Tuesday, 4 November 2008 5:30 AM

Aborigines and Samoans in Tense Situation Following Death

The Aboriginal and Samoan community in Logan City, Brisbane, Australia are in a tense situation following the death of an Aboriginal man allegedly at the hands of nine Samoan youths.

An article by Michael Wray in the Courier Mail reveals the uneasy situation hanging over the suburbs south of Brisbane.

According to the article, an uneasy truce hangs over the suburbs south of Brisbane as the Aboriginal community of Logan City prepares to bury one of its sons, the raw hatred and rage that erupted over the death of Richard Saunders, 38, on Sunday was never far from the surface.

Mr. Saunders died in hospital after he and two friends were allegedly attacked in a park by the accused, nine Samoans, aged 15 to 24.

According to the report, racial tensions are high and a group of Aboriginal protestors gathered outside the courthouse where the accused appeared in a closed court session. According to the Daily Telegraph, "fearing a major outbreak of race-fuelled violence, more than 40 police were at the court to diffuse tensions."

"Members of the group were shouting abuse at members of the Pacific island community" and Wayne Saunders, uncle of Richard Saunders, said that "all bets were off" with Maori and Pacific islander groups in the area after ugly scenes outside the court on Monday.

"These people have no respect for the first nation of this country," a clearly angry Mr Saunders said, adding he wanted any Pacific islander convicted of murder deported.

According to the Courier Mail report, support rose from the crowd of protestors with the call to have the accused deported along with comments like "Send them home in their boats" and then "With a hole in them".

As the nine remain in custody, the Polynesian community of Logan has rallied to apologise for the tragedy amid accusations its migrants have brought fear and violence to the streets of Logan.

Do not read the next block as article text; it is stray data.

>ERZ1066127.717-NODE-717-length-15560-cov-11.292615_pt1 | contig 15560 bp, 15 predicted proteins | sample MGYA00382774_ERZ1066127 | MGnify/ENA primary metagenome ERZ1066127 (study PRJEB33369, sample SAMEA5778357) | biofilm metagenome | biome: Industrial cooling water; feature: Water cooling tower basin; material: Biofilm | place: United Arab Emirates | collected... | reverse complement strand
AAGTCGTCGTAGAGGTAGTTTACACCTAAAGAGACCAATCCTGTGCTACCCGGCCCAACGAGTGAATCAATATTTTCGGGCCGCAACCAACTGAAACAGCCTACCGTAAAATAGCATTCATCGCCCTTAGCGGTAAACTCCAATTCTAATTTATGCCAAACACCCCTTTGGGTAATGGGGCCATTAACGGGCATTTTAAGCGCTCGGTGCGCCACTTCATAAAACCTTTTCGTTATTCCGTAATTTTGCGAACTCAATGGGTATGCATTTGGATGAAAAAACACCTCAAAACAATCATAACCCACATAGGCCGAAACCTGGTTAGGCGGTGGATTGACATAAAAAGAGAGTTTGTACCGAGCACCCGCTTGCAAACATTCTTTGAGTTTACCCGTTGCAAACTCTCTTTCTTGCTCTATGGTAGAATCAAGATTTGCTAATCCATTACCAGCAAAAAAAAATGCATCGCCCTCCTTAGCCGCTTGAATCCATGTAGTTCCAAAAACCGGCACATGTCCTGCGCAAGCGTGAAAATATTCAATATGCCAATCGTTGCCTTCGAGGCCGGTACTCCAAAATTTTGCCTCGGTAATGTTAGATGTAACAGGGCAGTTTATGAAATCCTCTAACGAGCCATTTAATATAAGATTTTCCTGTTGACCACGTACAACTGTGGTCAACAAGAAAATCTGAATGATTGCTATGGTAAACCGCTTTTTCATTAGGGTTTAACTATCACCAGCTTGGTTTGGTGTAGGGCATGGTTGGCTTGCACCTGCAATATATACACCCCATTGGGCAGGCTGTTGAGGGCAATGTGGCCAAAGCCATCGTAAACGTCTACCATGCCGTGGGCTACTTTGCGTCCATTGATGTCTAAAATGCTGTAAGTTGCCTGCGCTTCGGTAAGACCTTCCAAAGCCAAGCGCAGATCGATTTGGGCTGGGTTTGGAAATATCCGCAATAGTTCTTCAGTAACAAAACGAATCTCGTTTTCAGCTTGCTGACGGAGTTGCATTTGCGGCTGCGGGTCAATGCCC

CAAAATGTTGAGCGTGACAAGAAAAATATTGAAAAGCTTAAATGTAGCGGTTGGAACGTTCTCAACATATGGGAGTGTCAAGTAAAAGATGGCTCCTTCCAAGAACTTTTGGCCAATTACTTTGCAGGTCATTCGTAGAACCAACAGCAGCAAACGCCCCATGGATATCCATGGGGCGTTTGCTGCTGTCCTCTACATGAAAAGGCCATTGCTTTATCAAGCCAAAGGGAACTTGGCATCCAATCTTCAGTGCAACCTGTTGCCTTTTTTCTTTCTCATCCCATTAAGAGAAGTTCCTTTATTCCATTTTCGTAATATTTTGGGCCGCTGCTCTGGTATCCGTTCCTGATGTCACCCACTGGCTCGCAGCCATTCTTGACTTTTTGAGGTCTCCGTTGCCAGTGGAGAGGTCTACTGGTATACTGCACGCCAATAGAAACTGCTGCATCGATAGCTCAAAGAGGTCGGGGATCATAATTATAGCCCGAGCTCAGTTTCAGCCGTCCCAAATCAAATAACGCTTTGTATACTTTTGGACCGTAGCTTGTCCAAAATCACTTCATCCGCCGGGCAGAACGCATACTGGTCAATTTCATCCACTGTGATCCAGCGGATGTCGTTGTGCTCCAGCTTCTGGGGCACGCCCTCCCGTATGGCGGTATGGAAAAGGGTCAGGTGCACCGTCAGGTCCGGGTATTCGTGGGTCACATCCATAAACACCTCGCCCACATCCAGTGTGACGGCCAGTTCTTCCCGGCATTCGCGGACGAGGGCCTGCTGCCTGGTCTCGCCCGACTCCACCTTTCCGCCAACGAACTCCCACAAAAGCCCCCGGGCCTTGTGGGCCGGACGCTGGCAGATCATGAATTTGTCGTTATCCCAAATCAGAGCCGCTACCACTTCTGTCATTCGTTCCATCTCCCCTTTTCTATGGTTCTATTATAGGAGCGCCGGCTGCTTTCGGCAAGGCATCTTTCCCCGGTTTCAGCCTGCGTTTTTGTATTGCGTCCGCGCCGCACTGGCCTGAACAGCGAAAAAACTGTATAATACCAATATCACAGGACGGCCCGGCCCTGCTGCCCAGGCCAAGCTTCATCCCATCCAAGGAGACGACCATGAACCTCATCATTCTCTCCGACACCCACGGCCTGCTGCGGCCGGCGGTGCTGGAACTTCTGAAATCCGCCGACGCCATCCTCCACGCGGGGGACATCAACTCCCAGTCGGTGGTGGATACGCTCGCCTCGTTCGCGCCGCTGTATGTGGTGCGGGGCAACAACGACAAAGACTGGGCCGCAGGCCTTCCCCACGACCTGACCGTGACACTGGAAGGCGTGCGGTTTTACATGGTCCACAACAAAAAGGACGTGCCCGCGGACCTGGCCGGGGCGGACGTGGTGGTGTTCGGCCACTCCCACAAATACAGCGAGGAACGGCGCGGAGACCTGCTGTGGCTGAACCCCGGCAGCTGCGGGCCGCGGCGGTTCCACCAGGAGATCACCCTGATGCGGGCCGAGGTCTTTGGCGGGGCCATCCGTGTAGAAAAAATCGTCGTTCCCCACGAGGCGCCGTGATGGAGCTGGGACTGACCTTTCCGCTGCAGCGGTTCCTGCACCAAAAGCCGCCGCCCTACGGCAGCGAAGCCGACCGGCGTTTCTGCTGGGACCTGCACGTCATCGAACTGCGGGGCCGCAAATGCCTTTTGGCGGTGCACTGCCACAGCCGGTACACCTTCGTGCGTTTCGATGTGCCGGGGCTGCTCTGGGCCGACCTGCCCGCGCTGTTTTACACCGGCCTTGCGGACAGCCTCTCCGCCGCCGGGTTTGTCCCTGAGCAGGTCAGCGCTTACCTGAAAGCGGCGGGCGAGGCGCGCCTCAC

Max Quanchi, senior lecturer in humanities at the Queensland University of Technology, said Pacific Island communities in Australia were the latest group to face the time-worn growing pains of assimilation', saying that "English is their second language, they've come from overseas and this is the same for all migrant people in a diaspora all throughout the world. They get the worst jobs at first, they're often discriminated against and they do cling, in the first instance, to people of their own language and culture group."

"Once they got that English and got better jobs they quickly moved out of little Italy and just disappeared into the wider community. That's going to happen to Pacific Islanders as well."

However, in the opinion of an aboriginal man present at the protest and a friend of the deceased, Samoans ignored the "colonial law" Aborigines had been forced to live by. He said, "We have Aboriginal law and that was here before colonization. Thou shall not kill, thou shall not steal." He added that Mr. Saunders' death was an offence to black and white Australians.

However, a member of the Samoan community, who asked only to be known as Anne, denied their youth was out of control, saying "We don't teach these boys to go out and do something like this."

According to media reports, the Logan City council's surveillance camera system had picked up footage of the incident and this was used to assist police with their investigations.

In the closed court session, the defendants were remanded in custody to reappear on January 20.

Letters to the Editor All Letters
By STEVE BANI Vura Heights, East Honiara
By GEOFFREY MAURIASI USP, Lacuala Campus, Fiji
By CHARLES KOULI Gizo, Western Province